'--class' => 'SomeSeeder',
            '--force' => true ]
        );
    }
}

This would obviously conditionally execute your seeder if there are less than 10 SomeModels. This is useful if you want to include the seeder as a standard seeder that executed when you call artisan db:seed as well as when you migrate so that you don't "double up". You may also create a reverse seeder so that rollbacks works as expected, e.g.

public function down()
{
    Artisan::call( 'db:seed', [
        '--class' => 'ReverseSomeSeeder',
        '--force' => true ]
    );
}

The second parameter --force is required to enable to seeder to run in a production environment.

share|improve this answer
    
This is by far the best answer. Maintainable code that separates concerns! – enlitement May 12 at 4:58

Here is a very good explanation of why using Laravel's Database Seeder is preferable to using Migrations: http://laravelbook.com/laravel-database-seeding/

Although, following the instructions on the official documentation is a much better idea because the implementation described at the above link doesn't seem to work and is incomplete. http://laravel.com/docs/migrations#database-seeding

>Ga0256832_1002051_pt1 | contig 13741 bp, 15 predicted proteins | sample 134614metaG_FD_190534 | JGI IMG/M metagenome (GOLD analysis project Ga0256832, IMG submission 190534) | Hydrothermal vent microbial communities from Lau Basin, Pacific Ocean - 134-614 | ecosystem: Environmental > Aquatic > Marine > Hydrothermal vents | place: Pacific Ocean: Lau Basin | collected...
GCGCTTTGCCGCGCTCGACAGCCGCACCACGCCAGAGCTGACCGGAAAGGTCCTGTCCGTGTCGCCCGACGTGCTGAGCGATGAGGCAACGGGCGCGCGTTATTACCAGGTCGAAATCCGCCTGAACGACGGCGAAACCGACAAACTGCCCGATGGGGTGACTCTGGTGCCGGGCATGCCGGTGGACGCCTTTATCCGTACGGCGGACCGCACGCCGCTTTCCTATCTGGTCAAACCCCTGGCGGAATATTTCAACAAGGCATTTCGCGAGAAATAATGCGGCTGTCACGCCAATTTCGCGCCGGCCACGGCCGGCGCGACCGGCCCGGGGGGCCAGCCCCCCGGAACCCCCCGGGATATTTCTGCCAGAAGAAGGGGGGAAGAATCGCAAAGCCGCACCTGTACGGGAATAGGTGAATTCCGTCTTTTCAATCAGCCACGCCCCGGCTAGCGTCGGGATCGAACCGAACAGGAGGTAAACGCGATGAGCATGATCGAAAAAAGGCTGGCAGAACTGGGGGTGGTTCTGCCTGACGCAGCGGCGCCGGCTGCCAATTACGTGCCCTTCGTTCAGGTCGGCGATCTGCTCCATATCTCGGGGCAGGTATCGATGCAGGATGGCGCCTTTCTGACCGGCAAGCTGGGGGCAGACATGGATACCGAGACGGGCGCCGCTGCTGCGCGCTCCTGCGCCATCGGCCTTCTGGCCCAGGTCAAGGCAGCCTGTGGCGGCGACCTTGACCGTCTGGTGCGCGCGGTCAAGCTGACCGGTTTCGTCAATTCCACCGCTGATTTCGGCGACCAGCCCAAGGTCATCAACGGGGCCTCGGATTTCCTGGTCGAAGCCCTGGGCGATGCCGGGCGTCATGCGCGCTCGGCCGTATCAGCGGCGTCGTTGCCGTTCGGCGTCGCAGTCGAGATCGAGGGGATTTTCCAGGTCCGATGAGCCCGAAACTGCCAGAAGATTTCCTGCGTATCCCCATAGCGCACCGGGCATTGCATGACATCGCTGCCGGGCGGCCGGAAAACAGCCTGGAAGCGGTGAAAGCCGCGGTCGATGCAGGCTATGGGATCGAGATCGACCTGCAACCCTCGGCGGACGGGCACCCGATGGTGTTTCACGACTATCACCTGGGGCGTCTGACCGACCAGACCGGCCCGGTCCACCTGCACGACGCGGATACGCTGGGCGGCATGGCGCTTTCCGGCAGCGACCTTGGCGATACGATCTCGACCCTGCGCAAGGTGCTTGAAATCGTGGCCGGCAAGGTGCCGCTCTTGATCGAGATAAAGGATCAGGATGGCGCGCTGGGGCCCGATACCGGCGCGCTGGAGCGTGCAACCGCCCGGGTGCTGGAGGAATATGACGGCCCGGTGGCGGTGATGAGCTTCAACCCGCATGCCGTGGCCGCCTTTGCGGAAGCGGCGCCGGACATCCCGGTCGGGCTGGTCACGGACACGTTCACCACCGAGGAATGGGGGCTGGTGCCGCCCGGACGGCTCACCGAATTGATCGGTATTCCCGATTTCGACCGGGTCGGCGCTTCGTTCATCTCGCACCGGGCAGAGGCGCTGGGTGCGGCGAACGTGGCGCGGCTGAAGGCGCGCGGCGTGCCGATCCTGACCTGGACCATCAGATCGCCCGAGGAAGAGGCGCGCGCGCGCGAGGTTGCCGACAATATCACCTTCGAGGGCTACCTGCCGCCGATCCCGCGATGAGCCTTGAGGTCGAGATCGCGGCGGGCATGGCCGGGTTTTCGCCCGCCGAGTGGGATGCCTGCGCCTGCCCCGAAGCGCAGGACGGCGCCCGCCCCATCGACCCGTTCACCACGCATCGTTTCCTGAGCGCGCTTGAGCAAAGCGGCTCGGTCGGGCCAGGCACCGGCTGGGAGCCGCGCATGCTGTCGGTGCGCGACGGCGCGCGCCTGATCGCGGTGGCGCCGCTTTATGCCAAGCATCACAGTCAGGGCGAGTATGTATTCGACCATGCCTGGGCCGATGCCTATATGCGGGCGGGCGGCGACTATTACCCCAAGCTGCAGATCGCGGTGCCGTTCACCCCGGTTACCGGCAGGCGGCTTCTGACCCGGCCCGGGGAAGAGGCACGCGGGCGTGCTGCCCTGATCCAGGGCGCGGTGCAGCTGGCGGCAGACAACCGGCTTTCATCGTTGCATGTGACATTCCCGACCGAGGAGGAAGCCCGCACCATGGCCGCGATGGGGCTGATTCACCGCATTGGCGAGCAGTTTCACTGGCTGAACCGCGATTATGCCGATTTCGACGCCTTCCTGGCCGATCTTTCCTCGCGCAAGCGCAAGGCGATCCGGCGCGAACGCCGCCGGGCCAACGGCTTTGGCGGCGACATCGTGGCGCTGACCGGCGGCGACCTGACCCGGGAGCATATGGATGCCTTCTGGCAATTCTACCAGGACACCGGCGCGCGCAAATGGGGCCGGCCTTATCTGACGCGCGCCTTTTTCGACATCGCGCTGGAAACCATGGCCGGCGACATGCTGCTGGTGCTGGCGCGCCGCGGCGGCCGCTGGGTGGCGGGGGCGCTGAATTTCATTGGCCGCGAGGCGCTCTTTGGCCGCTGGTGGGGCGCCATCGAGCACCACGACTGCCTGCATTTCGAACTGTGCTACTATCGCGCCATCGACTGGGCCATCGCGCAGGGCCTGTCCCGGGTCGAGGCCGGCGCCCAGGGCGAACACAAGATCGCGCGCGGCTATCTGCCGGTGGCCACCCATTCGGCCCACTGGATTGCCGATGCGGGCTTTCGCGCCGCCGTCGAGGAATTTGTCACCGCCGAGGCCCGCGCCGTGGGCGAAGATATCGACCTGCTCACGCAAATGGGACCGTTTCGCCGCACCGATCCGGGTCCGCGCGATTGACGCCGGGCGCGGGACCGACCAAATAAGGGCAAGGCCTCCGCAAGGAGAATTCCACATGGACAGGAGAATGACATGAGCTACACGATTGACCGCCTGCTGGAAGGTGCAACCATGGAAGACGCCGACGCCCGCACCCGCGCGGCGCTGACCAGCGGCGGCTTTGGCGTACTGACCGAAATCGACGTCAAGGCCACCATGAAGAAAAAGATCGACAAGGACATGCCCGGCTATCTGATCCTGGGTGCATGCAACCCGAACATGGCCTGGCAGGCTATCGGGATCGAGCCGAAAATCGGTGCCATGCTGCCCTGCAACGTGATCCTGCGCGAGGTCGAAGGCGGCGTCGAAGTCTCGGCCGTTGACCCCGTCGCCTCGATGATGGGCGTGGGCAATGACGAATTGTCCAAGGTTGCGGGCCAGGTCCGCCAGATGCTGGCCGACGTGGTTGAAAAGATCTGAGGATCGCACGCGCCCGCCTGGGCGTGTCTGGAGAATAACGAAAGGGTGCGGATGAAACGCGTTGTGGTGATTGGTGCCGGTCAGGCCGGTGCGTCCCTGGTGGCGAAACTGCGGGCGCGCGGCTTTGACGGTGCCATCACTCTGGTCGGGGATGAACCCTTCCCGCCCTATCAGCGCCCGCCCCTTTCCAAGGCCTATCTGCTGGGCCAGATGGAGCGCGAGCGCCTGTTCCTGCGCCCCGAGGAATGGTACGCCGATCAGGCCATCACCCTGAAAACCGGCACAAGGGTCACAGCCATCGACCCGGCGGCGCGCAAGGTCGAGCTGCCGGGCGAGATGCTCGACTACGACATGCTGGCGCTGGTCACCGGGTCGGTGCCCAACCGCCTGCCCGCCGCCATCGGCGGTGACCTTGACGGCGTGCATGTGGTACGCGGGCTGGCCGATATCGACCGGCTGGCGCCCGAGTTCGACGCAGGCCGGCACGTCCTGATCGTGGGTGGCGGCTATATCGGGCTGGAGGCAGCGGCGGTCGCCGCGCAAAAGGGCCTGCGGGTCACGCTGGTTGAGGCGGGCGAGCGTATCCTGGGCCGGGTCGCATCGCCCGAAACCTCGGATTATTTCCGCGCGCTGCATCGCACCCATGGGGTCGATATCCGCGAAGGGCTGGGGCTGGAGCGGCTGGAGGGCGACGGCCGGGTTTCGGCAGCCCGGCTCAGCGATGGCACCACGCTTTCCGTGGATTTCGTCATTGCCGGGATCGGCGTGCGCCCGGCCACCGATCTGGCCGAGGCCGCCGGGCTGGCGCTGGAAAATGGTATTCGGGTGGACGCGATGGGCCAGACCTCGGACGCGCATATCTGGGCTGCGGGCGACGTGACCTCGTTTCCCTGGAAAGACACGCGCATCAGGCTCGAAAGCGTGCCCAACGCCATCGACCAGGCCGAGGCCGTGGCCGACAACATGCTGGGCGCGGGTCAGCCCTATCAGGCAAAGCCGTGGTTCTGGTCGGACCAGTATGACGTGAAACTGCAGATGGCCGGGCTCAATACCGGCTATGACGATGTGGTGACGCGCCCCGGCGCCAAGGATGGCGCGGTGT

share|improve this answer
1  
I agree with you Erin. Don't mix migrations with seed data because it's highly likely that you would like to seed some data in your development environment but not in your production environment. – Daniel Vigueras Sep 8 '14 at 7:47
7  
Good point, but there are some situations where some data must exist in production environment. For example, the very first default admin user must exist so the customer can log-in for the first time, some preset authorization roles must exist, some business-logic data also might be required immediately. Thus, I think mandatory data should be added to migrations (so that you can up/down also data records through separate migrations), but seeds can be left for development. – JustAMartin Apr 10 '15 at 6:55

This should do what you want.

public function up()
{
    DB::table('user')->insert(array('username'=>'dude', 'password'=>'z19pers!'));
}
share|improve this answer
    
Thanks @strings28, but did you see that I'd already accepted a similar answer a month back? – Adam Hopkinson Nov 21 '12 at 9:39
    
Apparently I did not - sorry :) – strings28 Jan 7 '13 at 22:43

try: (not tested)

public function up()
{
    Schema::table('users', function($table){

        $table->increments('id');
        $table->string('email', 255);
        $table->string('password', 64);
        $table->boolean('verified');
        $table->string('token', 255);
        $table->timestamps();

        $table->insert(
            array(
                'email' => 'name@domain.com',
                'verified' => true
            )
        );

    });
}
share|improve this answer
    
Thanks @aowie1 - I had already tried that, but it errors because Table::insert() isn't a valid method – Adam Hopkinson Oct 4 '12 at 21:25